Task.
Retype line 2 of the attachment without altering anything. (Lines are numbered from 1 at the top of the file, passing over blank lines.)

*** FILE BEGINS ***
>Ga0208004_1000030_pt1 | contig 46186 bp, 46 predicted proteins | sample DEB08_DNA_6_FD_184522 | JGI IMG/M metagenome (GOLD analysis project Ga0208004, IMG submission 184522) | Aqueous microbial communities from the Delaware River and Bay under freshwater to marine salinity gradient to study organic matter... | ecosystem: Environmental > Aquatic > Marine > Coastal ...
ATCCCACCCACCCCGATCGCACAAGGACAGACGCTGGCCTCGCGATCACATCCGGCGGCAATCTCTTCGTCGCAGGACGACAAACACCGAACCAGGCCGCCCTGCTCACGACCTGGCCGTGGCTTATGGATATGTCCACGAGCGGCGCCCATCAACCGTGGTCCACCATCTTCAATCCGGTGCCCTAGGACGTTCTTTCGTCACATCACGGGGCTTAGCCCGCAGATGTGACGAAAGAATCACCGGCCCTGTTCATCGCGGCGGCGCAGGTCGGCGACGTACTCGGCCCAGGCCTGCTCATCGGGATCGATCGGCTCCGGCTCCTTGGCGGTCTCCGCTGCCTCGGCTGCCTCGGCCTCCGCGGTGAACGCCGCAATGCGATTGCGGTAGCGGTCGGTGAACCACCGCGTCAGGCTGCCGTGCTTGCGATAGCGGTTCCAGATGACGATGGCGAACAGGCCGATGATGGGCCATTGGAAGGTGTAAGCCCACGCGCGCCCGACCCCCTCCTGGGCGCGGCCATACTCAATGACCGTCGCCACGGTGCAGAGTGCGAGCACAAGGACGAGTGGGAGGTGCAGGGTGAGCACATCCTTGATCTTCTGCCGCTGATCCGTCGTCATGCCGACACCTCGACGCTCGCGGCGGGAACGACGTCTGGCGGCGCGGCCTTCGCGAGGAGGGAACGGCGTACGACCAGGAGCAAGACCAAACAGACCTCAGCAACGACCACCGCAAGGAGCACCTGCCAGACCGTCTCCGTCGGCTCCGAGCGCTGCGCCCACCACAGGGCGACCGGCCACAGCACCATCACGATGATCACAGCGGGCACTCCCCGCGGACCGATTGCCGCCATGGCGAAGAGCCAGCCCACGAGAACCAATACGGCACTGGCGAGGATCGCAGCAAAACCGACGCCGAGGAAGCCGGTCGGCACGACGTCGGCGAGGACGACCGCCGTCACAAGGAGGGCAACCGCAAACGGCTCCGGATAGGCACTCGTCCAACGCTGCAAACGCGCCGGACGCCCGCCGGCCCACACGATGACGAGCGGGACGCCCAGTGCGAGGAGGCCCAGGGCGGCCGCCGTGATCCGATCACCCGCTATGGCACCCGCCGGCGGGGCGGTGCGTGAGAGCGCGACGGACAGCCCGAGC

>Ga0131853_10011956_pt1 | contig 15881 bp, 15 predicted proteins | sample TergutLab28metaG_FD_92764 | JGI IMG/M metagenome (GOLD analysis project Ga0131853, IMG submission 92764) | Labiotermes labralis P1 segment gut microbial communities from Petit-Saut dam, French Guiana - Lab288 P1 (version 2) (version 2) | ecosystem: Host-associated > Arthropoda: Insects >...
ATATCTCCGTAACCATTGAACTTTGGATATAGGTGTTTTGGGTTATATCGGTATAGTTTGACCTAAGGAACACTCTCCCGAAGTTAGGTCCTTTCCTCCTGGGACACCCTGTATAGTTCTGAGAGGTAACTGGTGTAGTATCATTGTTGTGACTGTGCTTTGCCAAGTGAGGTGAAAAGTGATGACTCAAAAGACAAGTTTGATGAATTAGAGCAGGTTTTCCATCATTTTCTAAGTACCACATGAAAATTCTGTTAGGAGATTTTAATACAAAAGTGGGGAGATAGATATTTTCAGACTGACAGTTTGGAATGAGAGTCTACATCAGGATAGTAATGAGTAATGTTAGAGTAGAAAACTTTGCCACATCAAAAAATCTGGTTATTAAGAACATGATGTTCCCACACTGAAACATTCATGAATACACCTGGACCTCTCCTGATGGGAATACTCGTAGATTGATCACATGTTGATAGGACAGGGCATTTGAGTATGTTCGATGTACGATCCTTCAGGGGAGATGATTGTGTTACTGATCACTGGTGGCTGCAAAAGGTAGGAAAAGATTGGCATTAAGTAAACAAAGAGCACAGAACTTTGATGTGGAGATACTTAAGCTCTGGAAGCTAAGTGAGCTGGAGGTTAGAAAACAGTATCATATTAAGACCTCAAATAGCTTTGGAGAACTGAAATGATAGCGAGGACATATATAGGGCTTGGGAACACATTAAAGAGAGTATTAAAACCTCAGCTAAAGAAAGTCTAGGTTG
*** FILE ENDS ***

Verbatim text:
ATCCCACCCACCCCGATCGCACAAGGACAGACGCTGGCCTCGCGATCACATCCGGCGGCAATCTCTTCGTCGCAGGACGACAAACACCGAACCAGGCCGCCCTGCTCACGACCTGGCCGTGGCTTATGGATATGTCCACGAGCGGCGCCCATCAACCGTGGTCCACCATCTTCAATCCGGTGCCCTAGGACGTTCTTTCGTCACATCACGGGGCTTAGCCCGCAGATGTGACGAAAGAATCACCGGCCCTGTTCATCGCGGCGGCGCAGGTCGGCGACGTACTCGGCCCAGGCCTGCTCATCGGGATCGATCGGCTCCGGCTCCTTGGCGGTCTCCGCTGCCTCGGCTGCCTCGGCCTCCGCGGTGAACGCCGCAATGCGATTGCGGTAGCGGTCGGTGAACCACCGCGTCAGGCTGCCGTGCTTGCGATAGCGGTTCCAGATGACGATGGCGAACAGGCCGATGATGGGCCATTGGAAGGTGTAAGCCCACGCGCGCCCGACCCCCTCCTGGGCGCGGCCATACTCAATGACCGTCGCCACGGTGCAGAGTGCGAGCACAAGGACGAGTGGGAGGTGCAGGGTGAGCACATCCTTGATCTTCTGCCGCTGATCCGTCGTCATGCCGACACCTCGACGCTCGCGGCGGGAACGACGTCTGGCGGCGCGGCCTTCGCGAGGAGGGAACGGCGTACGACCAGGAGCAAGACCAAACAGACCTCAGCAACGACCACCGCAAGGAGCACCTGCCAGACCGTCTCCGTCGGCTCCGAGCGCTGCGCCCACCACAGGGCGACCGGCCACAGCACCATCACGATGATCACAGCGGGCACTCCCCGCGGACCGATTGCCGCCATGGCGAAGAGCCAGCCCACGAGAACCAATACGGCACTGGCGAGGATCGCAGCAAAACCGACGCCGAGGAAGCCGGTCGGCACGACGTCGGCGAGGACGACCGCCGTCACAAGGAGGGCAACCGCAAACGGCTCCGGATAGGCACTCGTCCAACGCTGCAAACGCGCCGGACGCCCGCCGGCCCACACGATGACGAGCGGGACGCCCAGTGCGAGGAGGCCCAGGGCGGCCGCCGTGATCCGATCACCCGCTATGGCACCCGCCGGCGGGGCGGTGCGTGAGAGCGCGACGGACAGCCCGAGC